6. Also of interests is the percent of the NIH budget that goes to investigator funded R01s. This seems to be decreasing as more money goes to defined projects, contractual agreements, and other initiatives. There ought to be more debate on whether this is a good strategy.

  7. With respect to the other commenters, I think that a success rate goal of 30% is arbitrary. How on Earth is an optimal success rate calculated? There has to be some high degree of failure built into the system in order to choose the best science to be funded. But the amount of work that goes into applying for grants, and the lost productively in funding lapses is a bigger problem. I think the PhD training needs to be re-evaluated so that PhD’s graduating do not increase the pool of NIH RPG applicants exponentially like it has, but instead cultivates a knowledgable workforce in non-NIH-funded (public and private) areas. This is long-term cultural shift that NIH hasn’t a whole lot of a control over. Secondly, the questions these other commenters are asking could be answered by spending a couple hours on NIH RePORTER.

    • E-Rook, the easiest way to fix this is to cut back on NIH funding of faculty salary. Universities have been the prime drivers inflating the application pool.
      Grad students get a good deal and a useful education at most schools, and experience that is generally welcome in a diverse set of jobs. They also provide full time labor for many smaller universities. Cutting off their training would just hurt the base of the broader scientific workforce.
      You could put the choke point at the postdoc, via restricting fellowships and implementing training programs that could control the levels. Seems like that would require a lot more careful shifting of personnel, though.

  8. I wonder whether “targeted” means targeted by its research topic, or also include grants that are open to select applicants? E.g. various DP-type grants. I would imagine that these awards are relatively large and have fewer applicants. Would be great to see breakdown of the data by award type: a simple table, showing activity code, number of applications submitted, number funded, average award size.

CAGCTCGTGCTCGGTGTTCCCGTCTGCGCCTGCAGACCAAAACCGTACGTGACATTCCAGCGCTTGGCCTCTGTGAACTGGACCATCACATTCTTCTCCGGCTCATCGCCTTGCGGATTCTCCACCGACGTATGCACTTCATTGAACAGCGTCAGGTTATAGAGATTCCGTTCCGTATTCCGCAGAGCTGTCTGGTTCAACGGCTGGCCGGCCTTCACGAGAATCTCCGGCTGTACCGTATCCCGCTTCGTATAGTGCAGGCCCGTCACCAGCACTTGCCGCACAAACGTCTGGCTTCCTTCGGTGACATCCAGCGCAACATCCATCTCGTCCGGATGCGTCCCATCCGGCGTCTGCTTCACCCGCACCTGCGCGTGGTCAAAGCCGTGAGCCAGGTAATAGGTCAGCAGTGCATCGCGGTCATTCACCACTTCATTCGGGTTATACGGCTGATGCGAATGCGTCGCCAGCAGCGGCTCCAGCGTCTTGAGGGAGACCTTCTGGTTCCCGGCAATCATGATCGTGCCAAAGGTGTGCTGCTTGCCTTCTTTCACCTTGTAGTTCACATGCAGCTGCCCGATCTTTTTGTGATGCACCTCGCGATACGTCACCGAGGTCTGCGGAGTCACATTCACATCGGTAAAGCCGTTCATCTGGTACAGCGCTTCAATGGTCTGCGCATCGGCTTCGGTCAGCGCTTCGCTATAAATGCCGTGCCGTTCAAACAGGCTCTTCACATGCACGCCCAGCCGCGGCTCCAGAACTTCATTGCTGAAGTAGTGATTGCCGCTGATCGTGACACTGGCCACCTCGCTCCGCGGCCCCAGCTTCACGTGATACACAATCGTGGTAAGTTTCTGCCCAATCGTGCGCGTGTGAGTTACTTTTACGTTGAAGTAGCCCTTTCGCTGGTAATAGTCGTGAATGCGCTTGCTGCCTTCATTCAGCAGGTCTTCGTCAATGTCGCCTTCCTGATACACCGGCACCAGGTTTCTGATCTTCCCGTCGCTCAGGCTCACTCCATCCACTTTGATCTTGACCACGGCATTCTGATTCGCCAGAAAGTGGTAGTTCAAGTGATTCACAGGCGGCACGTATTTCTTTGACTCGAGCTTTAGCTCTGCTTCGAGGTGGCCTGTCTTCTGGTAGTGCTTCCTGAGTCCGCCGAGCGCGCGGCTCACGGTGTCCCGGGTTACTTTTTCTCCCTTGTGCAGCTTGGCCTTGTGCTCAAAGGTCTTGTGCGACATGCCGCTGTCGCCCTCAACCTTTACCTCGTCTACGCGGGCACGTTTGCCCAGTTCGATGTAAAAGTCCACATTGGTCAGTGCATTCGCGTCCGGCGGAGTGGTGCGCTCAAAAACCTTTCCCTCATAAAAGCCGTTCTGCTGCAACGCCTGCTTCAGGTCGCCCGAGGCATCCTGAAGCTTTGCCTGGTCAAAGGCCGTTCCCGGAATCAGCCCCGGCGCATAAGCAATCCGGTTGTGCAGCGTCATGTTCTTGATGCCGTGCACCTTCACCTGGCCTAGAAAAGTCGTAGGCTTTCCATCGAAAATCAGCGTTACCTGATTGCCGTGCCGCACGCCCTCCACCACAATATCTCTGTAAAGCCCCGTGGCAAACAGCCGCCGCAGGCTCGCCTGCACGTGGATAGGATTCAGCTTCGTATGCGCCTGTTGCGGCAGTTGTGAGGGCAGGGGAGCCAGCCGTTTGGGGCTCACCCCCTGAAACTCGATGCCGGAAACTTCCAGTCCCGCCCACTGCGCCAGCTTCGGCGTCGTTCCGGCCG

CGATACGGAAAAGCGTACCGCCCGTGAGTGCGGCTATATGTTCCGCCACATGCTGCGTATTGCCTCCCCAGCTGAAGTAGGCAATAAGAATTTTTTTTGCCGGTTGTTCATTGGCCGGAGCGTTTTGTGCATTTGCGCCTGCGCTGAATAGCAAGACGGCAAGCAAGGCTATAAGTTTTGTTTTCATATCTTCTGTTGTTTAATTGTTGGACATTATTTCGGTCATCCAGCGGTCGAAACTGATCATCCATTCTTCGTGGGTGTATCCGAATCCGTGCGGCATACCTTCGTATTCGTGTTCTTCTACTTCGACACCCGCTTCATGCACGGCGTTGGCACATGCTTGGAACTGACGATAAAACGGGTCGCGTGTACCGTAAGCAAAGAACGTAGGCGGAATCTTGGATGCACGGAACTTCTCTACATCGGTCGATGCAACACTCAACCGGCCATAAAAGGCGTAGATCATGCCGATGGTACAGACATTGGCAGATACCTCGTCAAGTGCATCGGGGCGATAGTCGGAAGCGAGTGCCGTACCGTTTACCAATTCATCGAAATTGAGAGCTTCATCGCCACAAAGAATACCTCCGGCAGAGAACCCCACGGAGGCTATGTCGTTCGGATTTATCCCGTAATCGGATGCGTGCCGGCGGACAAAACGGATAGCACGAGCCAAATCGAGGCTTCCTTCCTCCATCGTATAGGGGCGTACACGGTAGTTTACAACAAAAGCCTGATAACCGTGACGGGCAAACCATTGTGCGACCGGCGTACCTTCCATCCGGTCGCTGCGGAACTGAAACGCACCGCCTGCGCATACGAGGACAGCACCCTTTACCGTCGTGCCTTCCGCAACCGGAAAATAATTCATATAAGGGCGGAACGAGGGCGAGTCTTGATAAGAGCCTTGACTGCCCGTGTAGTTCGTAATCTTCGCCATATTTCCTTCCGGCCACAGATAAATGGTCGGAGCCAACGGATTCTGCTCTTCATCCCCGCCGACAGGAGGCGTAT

• As described in the footnotes on the graph: Targeted Research is research funded as a result of an Institute’s set aside of dollars for a specific scientific area. Institutes solicit applications using research initiatives (RFAs for grants, RFPs for contracts).

      The footnotes on the NIH Data Book graphs linked from the table include this and other information you may find helpful, such as the activity codes included in the analysis.

  9. In reply to the questions about how average award size is calculated: As another commenter noted, average award size is calculated as total costs per year. The footnotes on the NIH Data Book graphs linked from the table include this and other information you may find helpful.

  10. Agreed that paylines and success rates are too low. Reviewers also need to really think about how they assign impact scores. Too often applications seek to keep a successful research enterprise going by parsing off increasingly specific takes on the established work, that don’t appear to lead to substantive improvements in human health. The review committee’s eyes, glazed over by the long list of prior NIH grants supporting the work tend to question the value of this new application less than they should. And so it goes.